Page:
Detroit Metro Times (Euclid Media Group)

Fortune v. Euclid Media Group (E.D. Mich. 2015)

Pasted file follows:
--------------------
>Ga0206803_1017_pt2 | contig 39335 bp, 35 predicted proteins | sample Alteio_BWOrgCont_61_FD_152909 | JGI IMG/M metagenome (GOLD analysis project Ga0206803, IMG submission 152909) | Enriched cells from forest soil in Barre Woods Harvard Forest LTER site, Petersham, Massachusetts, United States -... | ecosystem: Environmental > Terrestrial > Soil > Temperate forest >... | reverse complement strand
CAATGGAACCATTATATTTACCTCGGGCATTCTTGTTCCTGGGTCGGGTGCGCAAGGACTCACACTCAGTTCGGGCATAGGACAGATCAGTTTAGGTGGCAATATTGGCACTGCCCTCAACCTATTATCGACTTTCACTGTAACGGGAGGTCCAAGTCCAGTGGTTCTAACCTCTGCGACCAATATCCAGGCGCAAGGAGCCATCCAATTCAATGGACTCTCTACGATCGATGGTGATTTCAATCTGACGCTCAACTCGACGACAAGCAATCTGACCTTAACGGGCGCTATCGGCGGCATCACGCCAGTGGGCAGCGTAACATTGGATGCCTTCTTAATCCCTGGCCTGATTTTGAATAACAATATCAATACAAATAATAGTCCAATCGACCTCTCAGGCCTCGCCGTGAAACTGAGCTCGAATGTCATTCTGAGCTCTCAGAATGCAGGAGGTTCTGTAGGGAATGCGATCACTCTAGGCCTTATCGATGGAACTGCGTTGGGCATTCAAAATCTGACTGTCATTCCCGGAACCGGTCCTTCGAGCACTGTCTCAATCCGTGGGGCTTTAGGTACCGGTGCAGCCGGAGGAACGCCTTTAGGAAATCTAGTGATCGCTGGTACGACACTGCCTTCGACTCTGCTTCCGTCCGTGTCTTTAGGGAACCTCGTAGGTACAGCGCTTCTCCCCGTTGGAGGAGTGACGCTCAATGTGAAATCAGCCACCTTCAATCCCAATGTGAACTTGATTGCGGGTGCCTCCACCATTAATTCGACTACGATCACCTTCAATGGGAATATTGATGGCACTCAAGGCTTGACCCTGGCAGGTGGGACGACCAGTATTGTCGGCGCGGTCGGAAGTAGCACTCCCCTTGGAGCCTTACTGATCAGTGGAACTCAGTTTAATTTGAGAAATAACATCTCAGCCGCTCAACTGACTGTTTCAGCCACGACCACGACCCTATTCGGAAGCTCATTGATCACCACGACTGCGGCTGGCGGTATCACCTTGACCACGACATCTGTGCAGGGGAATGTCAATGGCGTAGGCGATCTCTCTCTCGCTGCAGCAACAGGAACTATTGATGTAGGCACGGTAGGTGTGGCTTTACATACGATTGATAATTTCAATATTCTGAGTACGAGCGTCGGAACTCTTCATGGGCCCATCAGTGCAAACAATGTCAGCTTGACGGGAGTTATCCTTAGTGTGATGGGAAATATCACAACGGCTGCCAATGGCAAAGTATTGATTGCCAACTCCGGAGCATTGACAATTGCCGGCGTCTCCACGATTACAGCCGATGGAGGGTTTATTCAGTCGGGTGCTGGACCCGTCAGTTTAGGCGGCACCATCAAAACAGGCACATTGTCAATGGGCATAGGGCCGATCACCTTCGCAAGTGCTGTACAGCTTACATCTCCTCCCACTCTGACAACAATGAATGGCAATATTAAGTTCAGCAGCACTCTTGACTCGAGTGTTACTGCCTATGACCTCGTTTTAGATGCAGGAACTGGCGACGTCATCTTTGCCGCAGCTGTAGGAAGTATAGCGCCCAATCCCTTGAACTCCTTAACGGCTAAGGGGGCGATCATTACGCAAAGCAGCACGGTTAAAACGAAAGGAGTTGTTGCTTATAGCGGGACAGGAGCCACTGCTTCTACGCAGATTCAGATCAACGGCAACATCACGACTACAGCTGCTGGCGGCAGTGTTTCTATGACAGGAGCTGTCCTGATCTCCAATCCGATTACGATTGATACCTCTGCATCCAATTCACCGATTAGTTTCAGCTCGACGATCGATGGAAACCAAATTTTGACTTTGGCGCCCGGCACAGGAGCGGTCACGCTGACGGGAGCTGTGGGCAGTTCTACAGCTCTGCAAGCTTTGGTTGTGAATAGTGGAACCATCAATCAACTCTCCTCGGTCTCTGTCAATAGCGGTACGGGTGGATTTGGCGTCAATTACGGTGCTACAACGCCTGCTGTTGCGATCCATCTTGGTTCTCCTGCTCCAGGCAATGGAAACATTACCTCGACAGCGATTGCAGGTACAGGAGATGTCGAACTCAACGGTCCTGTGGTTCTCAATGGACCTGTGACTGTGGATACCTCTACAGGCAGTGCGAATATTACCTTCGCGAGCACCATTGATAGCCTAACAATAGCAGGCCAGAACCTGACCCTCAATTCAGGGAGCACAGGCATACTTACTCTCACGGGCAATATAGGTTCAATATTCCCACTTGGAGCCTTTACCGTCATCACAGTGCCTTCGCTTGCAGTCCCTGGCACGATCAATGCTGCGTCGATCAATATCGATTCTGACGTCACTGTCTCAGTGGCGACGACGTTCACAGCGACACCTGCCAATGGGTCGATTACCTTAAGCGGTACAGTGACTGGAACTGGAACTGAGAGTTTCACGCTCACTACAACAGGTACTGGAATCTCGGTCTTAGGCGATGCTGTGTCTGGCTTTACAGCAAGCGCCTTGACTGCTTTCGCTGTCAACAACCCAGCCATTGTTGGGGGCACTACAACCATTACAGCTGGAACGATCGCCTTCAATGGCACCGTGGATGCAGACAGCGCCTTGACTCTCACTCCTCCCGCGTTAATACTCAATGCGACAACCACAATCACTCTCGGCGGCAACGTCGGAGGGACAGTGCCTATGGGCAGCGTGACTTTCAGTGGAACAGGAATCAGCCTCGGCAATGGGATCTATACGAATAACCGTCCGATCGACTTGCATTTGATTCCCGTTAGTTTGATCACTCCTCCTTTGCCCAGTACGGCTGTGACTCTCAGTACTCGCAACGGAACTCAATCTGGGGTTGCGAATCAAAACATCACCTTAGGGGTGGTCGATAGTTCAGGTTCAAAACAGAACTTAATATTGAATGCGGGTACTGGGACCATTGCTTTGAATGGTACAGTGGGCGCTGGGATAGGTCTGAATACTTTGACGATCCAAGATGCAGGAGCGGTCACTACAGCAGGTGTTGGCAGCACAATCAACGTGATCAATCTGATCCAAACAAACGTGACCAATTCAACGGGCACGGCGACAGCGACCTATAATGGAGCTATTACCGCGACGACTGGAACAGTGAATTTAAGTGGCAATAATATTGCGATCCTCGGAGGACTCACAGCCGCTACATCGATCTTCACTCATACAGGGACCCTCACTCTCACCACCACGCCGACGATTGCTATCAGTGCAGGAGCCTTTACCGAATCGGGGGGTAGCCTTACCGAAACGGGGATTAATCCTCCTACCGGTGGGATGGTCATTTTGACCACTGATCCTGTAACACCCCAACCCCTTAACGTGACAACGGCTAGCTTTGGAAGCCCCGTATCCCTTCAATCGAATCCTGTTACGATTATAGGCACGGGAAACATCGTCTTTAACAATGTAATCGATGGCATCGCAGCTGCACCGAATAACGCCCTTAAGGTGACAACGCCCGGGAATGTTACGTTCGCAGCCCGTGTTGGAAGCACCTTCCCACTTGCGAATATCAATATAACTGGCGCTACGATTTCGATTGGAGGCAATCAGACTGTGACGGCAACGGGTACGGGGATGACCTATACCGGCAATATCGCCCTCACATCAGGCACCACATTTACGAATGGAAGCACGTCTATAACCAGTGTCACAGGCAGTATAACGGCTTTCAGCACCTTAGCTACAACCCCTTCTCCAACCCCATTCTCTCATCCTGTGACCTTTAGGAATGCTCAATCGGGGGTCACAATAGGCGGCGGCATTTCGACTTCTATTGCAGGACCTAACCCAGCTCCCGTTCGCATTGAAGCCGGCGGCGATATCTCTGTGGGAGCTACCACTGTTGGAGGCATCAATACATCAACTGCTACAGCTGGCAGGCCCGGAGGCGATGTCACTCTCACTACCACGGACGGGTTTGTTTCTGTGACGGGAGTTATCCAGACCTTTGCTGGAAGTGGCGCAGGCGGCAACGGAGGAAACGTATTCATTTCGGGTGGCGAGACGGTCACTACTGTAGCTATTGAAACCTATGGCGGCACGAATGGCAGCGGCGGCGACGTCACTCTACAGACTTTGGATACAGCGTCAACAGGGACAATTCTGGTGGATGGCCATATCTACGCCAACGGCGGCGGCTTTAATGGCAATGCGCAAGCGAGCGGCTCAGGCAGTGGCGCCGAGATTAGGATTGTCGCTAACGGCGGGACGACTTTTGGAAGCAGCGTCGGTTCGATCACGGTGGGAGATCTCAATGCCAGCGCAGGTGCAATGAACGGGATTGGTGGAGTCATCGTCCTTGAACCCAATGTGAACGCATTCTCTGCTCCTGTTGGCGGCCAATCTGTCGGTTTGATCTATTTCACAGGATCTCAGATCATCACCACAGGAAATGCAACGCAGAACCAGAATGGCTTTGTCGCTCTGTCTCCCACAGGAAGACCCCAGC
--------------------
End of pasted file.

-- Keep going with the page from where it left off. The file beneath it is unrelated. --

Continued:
Dan Booth represented the publisher of the Detroit Metro Times in successfully negotiating away threatened claims of copyright infringement and Digital Millennium Copyright Act violations. The weekly’s music editor ran a blog post in April 2015 celebrating Iggy Pop on the occasion of his 68th birthday. Though the paper usually confirms that it uses only licensed third-party materials, one unlicensed ’70s photo of Iggy fell through the cracks and ran without permission or attribution. Six months later Richard Liebowitz, a notorious copyright lawyer, threatened to sue and sent a draft complaint that claimed $175,000 in damages. The photo was promptly taken off the paper’s website, the editor acknowledged and apologized for the oversight, and the paper offered to make a reasonable settlement. Detroit judges typically consider $750 an appropriate award of statutory damages in copyright cases, but the photographer’s lawyer, operating on a contingency basis, demanded a nuisance payment of $10,000 for the use, many times more than a license for the picture would have cost. Conducting due diligence research, we uncovered comparable photographs available from other licensing agencies at as little as $133 for online editorial use for the same, six-month period. When we gave attorney Liebowitz this evidence as a fair approximation of damages to consider for negotiation purposes, he started yelling that he would file the complaint the next day, and hung up mid-sentence. His threats proved empty. Liebowitz has since sued hundreds of media companies over similar fleeting uses, but we had persuaded him that a lawsuit would not be worthwhile. Since then, Dan Booth has vigorously defended a variety of media companies facing the same attorney’s trumped-up litigation claims. (Meanwhile, the Court where Liebowitz is most active explained in July 2019: “In his relatively short career litigating in this District, Richard Liebowitz has earned the dubious distinction of being a regular target of sanctions-related motions and orders. Indeed, it is no exaggeration to say that there is a growing body of law in this District devoted to the question of whether and when to impose sanctions on Mr. Liebowitz.”)